Theresa May will stagger on as Britain’s Prime Minister after her government survived a vote of no confidence called in the wake of Tuesday’s devastating parliamentary defeat for her Brexit deal.
Lawmakers voted Wednesday by 325 to 306 in favor of her government remaining in power. If May had lost the confidence vote, a general election would have followed unless her government (or an alternative one) was able to win back the confidence of the House of Commons within 14 days.
May is expected to make a statement outside 10 Downing Street at 10 p.m. (5 p.m. ET).
The latest twist in Britain’s political drama came after opposition Labour leader Jeremy Corbyn called for a vote of no-confidence in the government on Tuesday night after lawmakers soundly rejected May’s Brexit deal by 230 votes. The margin of defeat was the biggest for any UK government in the modern parliamentary era.
“I do not take this responsibility lightly and my government will continue its work to increase our prosperity, guarantee our security and to strengthen our union,” May told the Commons immediately after the 19-vote victory.
The Prime Minister added that she was inviting leaders from opposition parties to meet her one-on-one tonight and over the following days to discuss how the government can move forward on Brexit.
Corbyn reiterated that May needed to ensure the UK does not crash out of the European Union without an agreement.
“Before there can be any positive discussions about the way forward, the government must remove clearly once and for all the prospect of the catastrophe of a no-deal Brexit from the EU and all the chaos that would come as a result of that,” the Labour leader said.
May in control, but weakened
In what perfectly sums up the chaotic state of British politics at the moment, many of the MPs who cast votes of confidence in the government on Wednesday were the same ones who voted against its signature policy — the Brexit deal — the night before.
May’s defeat Tuesday was largely due to a rebellion led by the right wing of her party. But if there is anyone the arch-Brexiteers dislike more than May, it’s Corbyn — someone they had no intention of opening the door for to become Prime Minister.
This week’s developments have left May in control, but weakened and without a clear way forward for her Brexit plan just 72 days until Britain is due to leave the European Union on March 29.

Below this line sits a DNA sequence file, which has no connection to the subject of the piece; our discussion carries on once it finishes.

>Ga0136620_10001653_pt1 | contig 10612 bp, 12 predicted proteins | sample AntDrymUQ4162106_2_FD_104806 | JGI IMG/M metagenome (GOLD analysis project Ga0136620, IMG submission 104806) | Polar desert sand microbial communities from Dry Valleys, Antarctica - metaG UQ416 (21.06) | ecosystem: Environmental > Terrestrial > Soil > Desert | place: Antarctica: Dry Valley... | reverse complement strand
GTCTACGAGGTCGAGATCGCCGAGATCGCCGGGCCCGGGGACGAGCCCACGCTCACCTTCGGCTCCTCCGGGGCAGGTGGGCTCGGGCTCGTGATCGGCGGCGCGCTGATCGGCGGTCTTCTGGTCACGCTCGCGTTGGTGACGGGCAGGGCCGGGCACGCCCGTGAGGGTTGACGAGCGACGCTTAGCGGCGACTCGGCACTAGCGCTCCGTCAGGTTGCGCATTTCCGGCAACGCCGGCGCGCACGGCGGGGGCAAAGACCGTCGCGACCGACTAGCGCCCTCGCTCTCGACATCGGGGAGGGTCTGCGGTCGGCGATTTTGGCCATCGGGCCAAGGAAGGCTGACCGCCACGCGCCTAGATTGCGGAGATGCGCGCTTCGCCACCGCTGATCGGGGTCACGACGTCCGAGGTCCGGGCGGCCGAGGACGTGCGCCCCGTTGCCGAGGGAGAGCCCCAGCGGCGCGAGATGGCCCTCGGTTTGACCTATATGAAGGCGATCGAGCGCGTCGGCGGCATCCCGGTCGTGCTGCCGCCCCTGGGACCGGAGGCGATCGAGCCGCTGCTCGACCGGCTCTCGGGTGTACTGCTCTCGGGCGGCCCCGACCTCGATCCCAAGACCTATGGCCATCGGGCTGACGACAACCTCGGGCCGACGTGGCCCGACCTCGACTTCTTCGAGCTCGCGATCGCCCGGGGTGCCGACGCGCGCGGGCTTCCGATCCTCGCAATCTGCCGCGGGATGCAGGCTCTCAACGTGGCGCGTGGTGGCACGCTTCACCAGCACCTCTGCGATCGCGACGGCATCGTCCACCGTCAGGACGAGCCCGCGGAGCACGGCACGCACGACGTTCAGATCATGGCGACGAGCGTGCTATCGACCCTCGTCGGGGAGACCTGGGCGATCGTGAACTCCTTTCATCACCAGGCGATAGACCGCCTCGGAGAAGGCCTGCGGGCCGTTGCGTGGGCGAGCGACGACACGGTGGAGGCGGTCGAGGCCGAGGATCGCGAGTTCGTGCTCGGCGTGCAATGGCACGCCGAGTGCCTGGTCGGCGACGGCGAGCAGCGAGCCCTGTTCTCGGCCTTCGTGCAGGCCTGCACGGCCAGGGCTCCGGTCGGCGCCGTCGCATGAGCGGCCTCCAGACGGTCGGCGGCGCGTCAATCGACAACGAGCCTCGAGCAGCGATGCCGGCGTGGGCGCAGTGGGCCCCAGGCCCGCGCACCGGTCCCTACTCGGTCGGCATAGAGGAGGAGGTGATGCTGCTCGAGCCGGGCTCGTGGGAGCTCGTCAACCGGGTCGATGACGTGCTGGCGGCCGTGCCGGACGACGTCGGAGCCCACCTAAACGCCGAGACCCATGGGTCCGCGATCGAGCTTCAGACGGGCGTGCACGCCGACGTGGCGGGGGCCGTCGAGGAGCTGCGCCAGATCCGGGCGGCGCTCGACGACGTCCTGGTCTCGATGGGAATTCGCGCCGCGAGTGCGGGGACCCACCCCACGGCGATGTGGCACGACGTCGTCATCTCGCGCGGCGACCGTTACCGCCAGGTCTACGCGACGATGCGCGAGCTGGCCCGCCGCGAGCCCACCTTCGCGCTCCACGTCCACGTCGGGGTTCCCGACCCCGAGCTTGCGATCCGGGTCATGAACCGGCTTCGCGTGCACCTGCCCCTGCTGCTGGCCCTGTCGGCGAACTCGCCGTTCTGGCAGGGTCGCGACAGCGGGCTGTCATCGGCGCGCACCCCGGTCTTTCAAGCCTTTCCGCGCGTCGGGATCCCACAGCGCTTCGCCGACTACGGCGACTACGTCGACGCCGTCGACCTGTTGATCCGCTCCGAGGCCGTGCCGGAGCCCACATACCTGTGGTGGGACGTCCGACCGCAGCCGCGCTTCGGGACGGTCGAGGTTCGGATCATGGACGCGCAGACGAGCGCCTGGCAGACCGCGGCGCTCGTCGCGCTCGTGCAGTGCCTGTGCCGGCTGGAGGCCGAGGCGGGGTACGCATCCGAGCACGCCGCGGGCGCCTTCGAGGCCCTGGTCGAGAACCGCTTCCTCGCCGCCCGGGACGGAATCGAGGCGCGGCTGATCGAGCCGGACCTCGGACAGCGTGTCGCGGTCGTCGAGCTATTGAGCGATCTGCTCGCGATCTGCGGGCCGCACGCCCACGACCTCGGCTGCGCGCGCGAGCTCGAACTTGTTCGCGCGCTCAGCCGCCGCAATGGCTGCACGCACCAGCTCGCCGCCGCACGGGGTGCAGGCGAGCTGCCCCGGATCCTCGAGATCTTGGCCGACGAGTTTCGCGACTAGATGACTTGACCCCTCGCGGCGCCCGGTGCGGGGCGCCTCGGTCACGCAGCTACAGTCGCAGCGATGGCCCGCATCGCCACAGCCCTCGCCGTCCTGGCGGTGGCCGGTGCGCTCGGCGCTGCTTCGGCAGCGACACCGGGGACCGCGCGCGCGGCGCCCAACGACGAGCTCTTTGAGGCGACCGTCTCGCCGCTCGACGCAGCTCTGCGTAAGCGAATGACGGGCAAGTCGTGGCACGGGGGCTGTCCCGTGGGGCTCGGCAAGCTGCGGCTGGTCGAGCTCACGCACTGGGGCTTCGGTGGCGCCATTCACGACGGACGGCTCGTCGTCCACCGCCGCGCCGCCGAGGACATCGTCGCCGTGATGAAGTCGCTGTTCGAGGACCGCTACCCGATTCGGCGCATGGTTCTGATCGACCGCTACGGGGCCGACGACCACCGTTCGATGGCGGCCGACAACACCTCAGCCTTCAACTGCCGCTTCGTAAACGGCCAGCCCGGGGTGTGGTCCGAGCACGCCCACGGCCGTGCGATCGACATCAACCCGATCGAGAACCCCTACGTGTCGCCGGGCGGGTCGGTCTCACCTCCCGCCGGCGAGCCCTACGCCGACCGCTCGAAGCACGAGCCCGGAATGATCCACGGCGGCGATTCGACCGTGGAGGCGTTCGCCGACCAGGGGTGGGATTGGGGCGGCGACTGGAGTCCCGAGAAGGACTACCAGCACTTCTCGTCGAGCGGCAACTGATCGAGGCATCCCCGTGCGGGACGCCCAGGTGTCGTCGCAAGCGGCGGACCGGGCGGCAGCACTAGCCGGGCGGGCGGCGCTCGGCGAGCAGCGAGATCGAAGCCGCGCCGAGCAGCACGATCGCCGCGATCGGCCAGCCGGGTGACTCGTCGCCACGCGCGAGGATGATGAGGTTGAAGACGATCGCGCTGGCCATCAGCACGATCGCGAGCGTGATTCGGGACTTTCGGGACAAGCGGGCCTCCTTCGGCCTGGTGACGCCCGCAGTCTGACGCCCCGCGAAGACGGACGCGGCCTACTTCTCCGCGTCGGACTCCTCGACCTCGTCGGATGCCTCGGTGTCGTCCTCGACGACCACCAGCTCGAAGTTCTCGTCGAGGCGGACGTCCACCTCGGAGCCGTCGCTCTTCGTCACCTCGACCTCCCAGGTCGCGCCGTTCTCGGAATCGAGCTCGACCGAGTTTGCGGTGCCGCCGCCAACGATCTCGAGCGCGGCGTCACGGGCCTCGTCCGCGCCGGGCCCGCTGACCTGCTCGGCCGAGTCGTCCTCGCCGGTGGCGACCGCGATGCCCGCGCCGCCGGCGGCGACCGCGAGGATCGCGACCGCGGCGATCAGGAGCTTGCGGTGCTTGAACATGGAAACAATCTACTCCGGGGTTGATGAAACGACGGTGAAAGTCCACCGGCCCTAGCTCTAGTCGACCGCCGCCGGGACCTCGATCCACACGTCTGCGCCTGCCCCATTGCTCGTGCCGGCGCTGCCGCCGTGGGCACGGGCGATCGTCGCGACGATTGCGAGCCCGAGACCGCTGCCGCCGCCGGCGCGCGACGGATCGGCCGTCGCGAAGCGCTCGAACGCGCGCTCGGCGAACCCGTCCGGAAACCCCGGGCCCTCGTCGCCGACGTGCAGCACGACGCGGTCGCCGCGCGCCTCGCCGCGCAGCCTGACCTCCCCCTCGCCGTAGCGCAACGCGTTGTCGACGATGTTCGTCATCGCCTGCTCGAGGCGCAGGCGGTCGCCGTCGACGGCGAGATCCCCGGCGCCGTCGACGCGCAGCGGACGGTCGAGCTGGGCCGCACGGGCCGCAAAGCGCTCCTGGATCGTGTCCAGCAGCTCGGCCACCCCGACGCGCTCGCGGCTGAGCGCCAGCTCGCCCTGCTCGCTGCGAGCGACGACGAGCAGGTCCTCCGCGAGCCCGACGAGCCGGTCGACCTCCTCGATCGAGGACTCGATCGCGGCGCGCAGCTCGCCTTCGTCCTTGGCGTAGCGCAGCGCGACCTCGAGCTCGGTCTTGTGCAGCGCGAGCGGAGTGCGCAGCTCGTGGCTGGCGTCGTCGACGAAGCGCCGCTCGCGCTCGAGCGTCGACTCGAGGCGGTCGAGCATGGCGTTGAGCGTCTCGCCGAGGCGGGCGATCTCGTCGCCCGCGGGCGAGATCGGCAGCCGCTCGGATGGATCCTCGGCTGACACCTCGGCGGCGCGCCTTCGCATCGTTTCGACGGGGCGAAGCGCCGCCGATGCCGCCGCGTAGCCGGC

Britain now ultimately has several options: to delay the exit, to leave the EU with a renegotiated deal, to crash out of it without a deal, or to flip the past two and a half years into reverse and not exit at all.
Before the vote, Environment Secretary Michael Gove wound up the six-hour debate by tearing into Corbyn and praising May’s “inspirational leadership.”
Gove spoke after Labour’s deputy leader Tom Watson told the Commons that Conservative MPs “know in their hearts that this Prime Minister is not capable of getting a deal through.”
However, the Cabinet minister criticized Watson for failing to mention Corbyn once. “We have several things in common — we’ve both lost weight, him much more so. We’re both friends of Israel — him much more so. And we both recognize that Mr. Corbyn is about the worst possible person to lead the Labour Party,” Gove heckled.
What happens now?
Despite clinging onto the reins, the next few days remain treacherous for May.
She has three days to come up with an alternative Brexit approach that British lawmakers can agree on. As a way to achieve consensus, May has offered cross-party talks with lawmakers, something which she promised the government would approach in a “constructive” manner.
On Monday, May will then return to Parliament to lay out her alternative Brexit plan. If she can get it approved by lawmakers, May will look to eventually take a revised deal to EU leaders.
It sounds simple, except there’s no guarantee the EU would agree to reopen negotiations. It took over two years of painstaking debates and negotiations for May to even secure approval from EU leaders for her original (and now defeated) plan. And the clock is ticking.
If no agreement can be reached the UK edges towards crashing out of the EU without a deal altogether, in what will be an incredibly messy split.
While May has maintained that she wants the UK to leave the EU on March 29 as scheduled, she has hinted that the deadline could be extended. Earlier on Wednesday, May told the Commons the only way the EU would extend Article 50 is if “it was clear that there was a plan that was moving towards an agreed deal.”